Monday, February 22, 2010

Imitation: 5 steps to embarking into Satan's subtlety

3 pieces in this series

1. Imitation: 5 steps to embarking into Satan's subtlety
2. Spiritual Counterfeits
3. Defining Discernment

Imitation: 5 steps to embarking into Satan's subtlety

In Bruce Walke’s Old Testament Theology he writes about man’s fall into sin and discusses the way Satan’s first temptation took shape. He suggests that this original act of temptation is an archetype of sorts. All of the temptation that would follow through the long line of human experience would mimic this one. Satan tempted the second human being in the same way he tempts the 20 billionth (or whatever I happen to be). It is not just Satan who works in this way, though, but all human beings. We are prone to following Satan in luring others into sin in the same way.

Here are five steps to leading another person into sin.

Be a theologian with a twist. There is little doubt that Satan is a theologian, and a skilled and outspoken one at that. He has had a very long time to study God and, as a leader among angels, once enjoyed free access to him and close communion with him. Satan knows God and knows about the character of God. But unlike the theologians we seek to be, Satan is a theologian who despises God with every bit of his being. When he turns to Eve and says, “Did God really say…?” he brings Eve into a dialogue that opens her mind to a new realm of possibility, one she would not have thought of on her own. He knows God well enough to know what God has said and done.
But there is more. Satan is not only a student of God but also of men. From the moment God first spoke of man, Satan must have been watching and observing. Knowing that man was the crown of creation, Satan was surely looking for an opening, a way to destroy this jewel. He became a student of the ways of men. As a theologian, a psychologist and an anthropologist, Satan has unique skill at leading men astray.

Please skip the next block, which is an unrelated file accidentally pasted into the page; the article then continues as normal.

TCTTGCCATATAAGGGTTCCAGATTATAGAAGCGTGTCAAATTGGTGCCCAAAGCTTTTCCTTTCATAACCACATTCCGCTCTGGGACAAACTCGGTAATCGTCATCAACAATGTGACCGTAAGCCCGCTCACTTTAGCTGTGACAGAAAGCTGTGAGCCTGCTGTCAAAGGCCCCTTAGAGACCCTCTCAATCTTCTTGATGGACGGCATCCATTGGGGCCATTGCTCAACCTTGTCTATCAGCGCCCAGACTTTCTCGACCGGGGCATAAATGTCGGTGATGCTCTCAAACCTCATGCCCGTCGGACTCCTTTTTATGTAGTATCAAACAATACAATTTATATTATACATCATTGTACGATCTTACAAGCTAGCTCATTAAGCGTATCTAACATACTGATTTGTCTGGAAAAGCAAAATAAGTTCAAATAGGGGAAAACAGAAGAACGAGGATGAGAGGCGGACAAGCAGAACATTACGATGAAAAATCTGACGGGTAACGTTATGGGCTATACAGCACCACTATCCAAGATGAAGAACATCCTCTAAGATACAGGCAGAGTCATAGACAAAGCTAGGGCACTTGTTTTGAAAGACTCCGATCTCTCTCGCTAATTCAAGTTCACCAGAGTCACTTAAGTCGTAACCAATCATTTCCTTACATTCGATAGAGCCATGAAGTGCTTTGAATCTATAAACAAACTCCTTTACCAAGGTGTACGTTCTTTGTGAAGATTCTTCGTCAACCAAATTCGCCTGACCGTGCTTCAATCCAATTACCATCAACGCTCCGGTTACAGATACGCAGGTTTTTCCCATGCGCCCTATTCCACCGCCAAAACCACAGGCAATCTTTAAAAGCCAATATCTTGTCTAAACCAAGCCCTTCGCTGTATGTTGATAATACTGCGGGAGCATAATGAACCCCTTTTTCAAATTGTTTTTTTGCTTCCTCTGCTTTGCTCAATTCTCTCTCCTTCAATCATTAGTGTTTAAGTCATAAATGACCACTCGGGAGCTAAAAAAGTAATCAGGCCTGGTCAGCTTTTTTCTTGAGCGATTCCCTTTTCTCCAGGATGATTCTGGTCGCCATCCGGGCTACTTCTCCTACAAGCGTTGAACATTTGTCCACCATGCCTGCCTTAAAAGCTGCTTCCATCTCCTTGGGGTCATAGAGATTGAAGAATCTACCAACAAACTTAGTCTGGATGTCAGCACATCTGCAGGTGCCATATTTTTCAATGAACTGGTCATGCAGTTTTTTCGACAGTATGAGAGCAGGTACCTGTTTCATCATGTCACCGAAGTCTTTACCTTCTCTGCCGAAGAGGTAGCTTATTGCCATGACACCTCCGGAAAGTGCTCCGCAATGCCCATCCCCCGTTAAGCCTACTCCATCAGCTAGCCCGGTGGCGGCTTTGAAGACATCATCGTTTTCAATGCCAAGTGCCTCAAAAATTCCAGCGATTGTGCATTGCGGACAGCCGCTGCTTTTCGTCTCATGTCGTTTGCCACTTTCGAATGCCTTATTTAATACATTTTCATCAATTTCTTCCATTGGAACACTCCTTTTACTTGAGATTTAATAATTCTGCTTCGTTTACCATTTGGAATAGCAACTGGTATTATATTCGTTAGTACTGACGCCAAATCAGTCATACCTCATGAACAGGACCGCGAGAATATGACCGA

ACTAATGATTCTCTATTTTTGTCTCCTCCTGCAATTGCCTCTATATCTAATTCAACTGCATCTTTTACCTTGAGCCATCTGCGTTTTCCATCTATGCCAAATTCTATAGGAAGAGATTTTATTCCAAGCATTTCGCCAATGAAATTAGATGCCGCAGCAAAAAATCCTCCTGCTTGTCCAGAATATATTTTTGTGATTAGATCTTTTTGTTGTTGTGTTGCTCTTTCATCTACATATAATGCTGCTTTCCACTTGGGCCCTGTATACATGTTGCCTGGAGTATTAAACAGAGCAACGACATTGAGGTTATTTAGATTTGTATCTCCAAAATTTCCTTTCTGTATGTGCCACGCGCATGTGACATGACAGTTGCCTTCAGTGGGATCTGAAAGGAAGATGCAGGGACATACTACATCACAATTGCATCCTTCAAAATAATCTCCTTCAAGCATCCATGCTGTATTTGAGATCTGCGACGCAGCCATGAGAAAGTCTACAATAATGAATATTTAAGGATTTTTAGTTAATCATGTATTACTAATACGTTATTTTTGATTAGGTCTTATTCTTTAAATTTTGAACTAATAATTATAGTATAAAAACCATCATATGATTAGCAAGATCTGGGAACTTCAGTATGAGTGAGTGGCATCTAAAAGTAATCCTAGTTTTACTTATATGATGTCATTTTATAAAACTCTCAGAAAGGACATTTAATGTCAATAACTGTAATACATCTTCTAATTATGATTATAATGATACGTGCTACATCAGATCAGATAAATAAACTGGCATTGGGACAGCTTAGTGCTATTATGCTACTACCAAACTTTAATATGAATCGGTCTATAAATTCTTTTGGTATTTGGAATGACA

Turn commands into question begging. Satan takes the command of God and rephrases it as a question. “Did God really say?” What was a clear statement suddenly becomes hazy. Posing as a theologian he asks, “Are you sure about this, or is this only Adam’s testimony as to what God said? Are you sure? How do you know? Is this really a command? Can we discuss this a little bit? Is it possible that you misinterpreted what God said? Is it possible that there is some context here we’ve ignored?” Waltke says, “Within the framework of faith, these questions are proper and necessary, but when they are designed to lead us away from the simplicity of childlike obedience, they are wrong.” And so we see Satan raising questions of interpretation and authority necessarily designed to create doubt and confusion and to lead away from the simplicity of a childlike obedience.

Emphasize the one prohibition over abundant freedom. Satan carefully and deliberately distorts, “You may surely eat of every tree of the garden” into “You shall not eat of any tree in the garden?” He overlooks the great freedom God gave Adam and Eve and instead overstates the one prohibition. He gets Eve to focus on the prohibition rather than the gift and the freedom. Instead of focusing on the Tree of Life, from which she was free to eat, and on the millions of other trees available to her, Satan got her to focus her heart on that one tree from which she was not allowed to eat. And Eve began to focus not on what she had been given, but on what had been forbidden. And suddenly nothing but what was forbidden could satisfy her.